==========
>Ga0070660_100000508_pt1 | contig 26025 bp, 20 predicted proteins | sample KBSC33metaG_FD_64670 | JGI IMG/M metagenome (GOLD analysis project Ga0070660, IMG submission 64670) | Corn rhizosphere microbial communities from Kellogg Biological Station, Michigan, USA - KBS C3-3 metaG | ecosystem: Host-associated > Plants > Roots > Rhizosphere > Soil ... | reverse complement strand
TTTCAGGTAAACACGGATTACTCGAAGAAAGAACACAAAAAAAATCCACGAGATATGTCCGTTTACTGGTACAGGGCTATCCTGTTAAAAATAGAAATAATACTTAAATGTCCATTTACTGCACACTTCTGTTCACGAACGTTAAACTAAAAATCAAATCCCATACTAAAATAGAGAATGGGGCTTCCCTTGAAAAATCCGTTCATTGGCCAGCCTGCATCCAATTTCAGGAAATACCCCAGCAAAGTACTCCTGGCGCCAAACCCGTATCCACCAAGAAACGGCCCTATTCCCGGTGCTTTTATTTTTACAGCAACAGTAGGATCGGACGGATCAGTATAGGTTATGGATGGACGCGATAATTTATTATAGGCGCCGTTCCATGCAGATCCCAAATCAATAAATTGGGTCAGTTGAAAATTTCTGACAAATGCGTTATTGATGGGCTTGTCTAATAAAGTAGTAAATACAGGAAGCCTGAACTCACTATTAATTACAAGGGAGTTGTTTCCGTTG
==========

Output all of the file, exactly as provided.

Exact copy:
>Ga0070660_100000508_pt1 | contig 26025 bp, 20 predicted proteins | sample KBSC33metaG_FD_64670 | JGI IMG/M metagenome (GOLD analysis project Ga0070660, IMG submission 64670) | Corn rhizosphere microbial communities from Kellogg Biological Station, Michigan, USA - KBS C3-3 metaG | ecosystem: Host-associated > Plants > Roots > Rhizosphere > Soil ... | reverse complement strand
TTTCAGGTAAACACGGATTACTCGAAGAAAGAACACAAAAAAAATCCACGAGATATGTCCGTTTACTGGTACAGGGCTATCCTGTTAAAAATAGAAATAATACTTAAATGTCCATTTACTGCACACTTCTGTTCACGAACGTTAAACTAAAAATCAAATCCCATACTAAAATAGAGAATGGGGCTTCCCTTGAAAAATCCGTTCATTGGCCAGCCTGCATCCAATTTCAGGAAATACCCCAGCAAAGTACTCCTGGCGCCAAACCCGTATCCACCAAGAAACGGCCCTATTCCCGGTGCTTTTATTTTTACAGCAACAGTAGGATCGGACGGATCAGTATAGGTTATGGATGGACGCGATAATTTATTATAGGCGCCGTTCCATGCAGATCCCAAATCAATAAATTGGGTCAGTTGAAAATTTCTGACAAATGCGTTATTGATGGGCTTGTCTAATAAAGTAGTAAATACAGGAAGCCTGAACTCACTATTAATTACAAGGGAGTTGTTTCCGTTG